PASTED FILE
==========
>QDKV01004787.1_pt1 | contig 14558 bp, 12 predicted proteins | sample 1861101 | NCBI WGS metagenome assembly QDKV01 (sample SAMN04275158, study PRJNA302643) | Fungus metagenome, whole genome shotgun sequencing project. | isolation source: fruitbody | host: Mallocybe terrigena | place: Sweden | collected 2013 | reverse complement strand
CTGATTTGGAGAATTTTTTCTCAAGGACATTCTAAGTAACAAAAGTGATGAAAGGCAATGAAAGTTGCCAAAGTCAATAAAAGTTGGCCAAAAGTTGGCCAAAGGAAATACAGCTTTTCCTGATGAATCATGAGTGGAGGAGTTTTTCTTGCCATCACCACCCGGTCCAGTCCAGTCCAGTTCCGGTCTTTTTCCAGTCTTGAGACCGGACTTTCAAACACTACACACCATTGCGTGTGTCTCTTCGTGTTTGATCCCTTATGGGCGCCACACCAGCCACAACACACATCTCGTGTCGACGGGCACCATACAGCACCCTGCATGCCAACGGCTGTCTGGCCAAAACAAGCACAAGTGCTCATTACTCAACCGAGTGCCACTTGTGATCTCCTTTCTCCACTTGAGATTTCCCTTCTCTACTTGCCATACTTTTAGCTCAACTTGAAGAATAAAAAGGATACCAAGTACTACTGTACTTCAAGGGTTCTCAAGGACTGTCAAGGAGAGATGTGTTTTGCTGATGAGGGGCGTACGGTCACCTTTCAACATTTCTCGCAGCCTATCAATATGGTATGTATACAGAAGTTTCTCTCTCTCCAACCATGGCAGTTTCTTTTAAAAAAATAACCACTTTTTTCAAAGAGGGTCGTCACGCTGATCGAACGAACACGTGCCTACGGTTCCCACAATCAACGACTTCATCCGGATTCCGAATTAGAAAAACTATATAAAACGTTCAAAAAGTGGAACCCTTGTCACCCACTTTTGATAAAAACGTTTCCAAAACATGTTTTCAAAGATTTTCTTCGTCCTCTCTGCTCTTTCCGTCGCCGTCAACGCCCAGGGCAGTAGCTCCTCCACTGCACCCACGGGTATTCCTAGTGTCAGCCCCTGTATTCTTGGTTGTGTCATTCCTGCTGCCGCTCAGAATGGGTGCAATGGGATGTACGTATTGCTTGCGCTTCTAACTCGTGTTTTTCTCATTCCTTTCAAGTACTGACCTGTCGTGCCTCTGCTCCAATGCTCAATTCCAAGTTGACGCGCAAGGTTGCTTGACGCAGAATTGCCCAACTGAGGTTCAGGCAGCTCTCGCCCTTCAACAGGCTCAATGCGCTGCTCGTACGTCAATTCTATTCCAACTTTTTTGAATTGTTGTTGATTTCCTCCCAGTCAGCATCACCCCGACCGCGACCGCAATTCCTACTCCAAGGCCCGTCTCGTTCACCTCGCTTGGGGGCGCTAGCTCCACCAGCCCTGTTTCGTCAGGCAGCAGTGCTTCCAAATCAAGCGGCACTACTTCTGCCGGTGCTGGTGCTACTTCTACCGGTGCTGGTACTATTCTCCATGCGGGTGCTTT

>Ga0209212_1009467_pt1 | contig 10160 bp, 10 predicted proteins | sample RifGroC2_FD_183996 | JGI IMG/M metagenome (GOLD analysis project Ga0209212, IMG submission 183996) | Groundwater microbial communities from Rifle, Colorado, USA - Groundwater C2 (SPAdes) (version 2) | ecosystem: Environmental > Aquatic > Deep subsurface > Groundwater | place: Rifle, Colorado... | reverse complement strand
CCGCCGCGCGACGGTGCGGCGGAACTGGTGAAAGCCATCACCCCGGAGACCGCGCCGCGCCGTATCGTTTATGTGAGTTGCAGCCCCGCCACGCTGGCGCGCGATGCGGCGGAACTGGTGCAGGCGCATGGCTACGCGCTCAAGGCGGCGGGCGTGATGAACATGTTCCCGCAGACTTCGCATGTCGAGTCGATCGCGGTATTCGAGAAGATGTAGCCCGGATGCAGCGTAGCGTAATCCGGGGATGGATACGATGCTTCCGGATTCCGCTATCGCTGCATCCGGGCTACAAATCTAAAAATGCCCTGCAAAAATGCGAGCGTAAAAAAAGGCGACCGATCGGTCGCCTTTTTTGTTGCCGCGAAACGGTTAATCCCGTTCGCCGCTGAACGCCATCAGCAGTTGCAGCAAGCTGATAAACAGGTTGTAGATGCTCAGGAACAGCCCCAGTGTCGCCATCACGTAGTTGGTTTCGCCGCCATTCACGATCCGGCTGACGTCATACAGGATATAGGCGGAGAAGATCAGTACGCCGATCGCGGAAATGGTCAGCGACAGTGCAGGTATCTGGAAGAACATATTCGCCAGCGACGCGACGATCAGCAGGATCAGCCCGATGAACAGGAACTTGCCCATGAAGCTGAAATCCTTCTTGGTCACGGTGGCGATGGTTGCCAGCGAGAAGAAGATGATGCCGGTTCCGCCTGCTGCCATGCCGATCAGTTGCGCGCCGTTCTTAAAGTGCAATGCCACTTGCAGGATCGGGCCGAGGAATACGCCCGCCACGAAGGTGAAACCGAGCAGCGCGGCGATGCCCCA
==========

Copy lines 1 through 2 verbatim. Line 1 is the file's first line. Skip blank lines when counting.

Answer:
>QDKV01004787.1_pt1 | contig 14558 bp, 12 predicted proteins | sample 1861101 | NCBI WGS metagenome assembly QDKV01 (sample SAMN04275158, study PRJNA302643) | Fungus metagenome, whole genome shotgun sequencing project. | isolation source: fruitbody | host: Mallocybe terrigena | place: Sweden | collected 2013 | reverse complement strand
CTGATTTGGAGAATTTTTTCTCAAGGACATTCTAAGTAACAAAAGTGATGAAAGGCAATGAAAGTTGCCAAAGTCAATAAAAGTTGGCCAAAAGTTGGCCAAAGGAAATACAGCTTTTCCTGATGAATCATGAGTGGAGGAGTTTTTCTTGCCATCACCACCCGGTCCAGTCCAGTCCAGTTCCGGTCTTTTTCCAGTCTTGAGACCGGACTTTCAAACACTACACACCATTGCGTGTGTCTCTTCGTGTTTGATCCCTTATGGGCGCCACACCAGCCACAACACACATCTCGTGTCGACGGGCACCATACAGCACCCTGCATGCCAACGGCTGTCTGGCCAAAACAAGCACAAGTGCTCATTACTCAACCGAGTGCCACTTGTGATCTCCTTTCTCCACTTGAGATTTCCCTTCTCTACTTGCCATACTTTTAGCTCAACTTGAAGAATAAAAAGGATACCAAGTACTACTGTACTTCAAGGGTTCTCAAGGACTGTCAAGGAGAGATGTGTTTTGCTGATGAGGGGCGTACGGTCACCTTTCAACATTTCTCGCAGCCTATCAATATGGTATGTATACAGAAGTTTCTCTCTCTCCAACCATGGCAGTTTCTTTTAAAAAAATAACCACTTTTTTCAAAGAGGGTCGTCACGCTGATCGAACGAACACGTGCCTACGGTTCCCACAATCAACGACTTCATCCGGATTCCGAATTAGAAAAACTATATAAAACGTTCAAAAAGTGGAACCCTTGTCACCCACTTTTGATAAAAACGTTTCCAAAACATGTTTTCAAAGATTTTCTTCGTCCTCTCTGCTCTTTCCGTCGCCGTCAACGCCCAGGGCAGTAGCTCCTCCACTGCACCCACGGGTATTCCTAGTGTCAGCCCCTGTATTCTTGGTTGTGTCATTCCTGCTGCCGCTCAGAATGGGTGCAATGGGATGTACGTATTGCTTGCGCTTCTAACTCGTGTTTTTCTCATTCCTTTCAAGTACTGACCTGTCGTGCCTCTGCTCCAATGCTCAATTCCAAGTTGACGCGCAAGGTTGCTTGACGCAGAATTGCCCAACTGAGGTTCAGGCAGCTCTCGCCCTTCAACAGGCTCAATGCGCTGCTCGTACGTCAATTCTATTCCAACTTTTTTGAATTGTTGTTGATTTCCTCCCAGTCAGCATCACCCCGACCGCGACCGCAATTCCTACTCCAAGGCCCGTCTCGTTCACCTCGCTTGGGGGCGCTAGCTCCACCAGCCCTGTTTCGTCAGGCAGCAGTGCTTCCAAATCAAGCGGCACTACTTCTGCCGGTGCTGGTGCTACTTCTACCGGTGCTGGTACTATTCTCCATGCGGGTGCTTT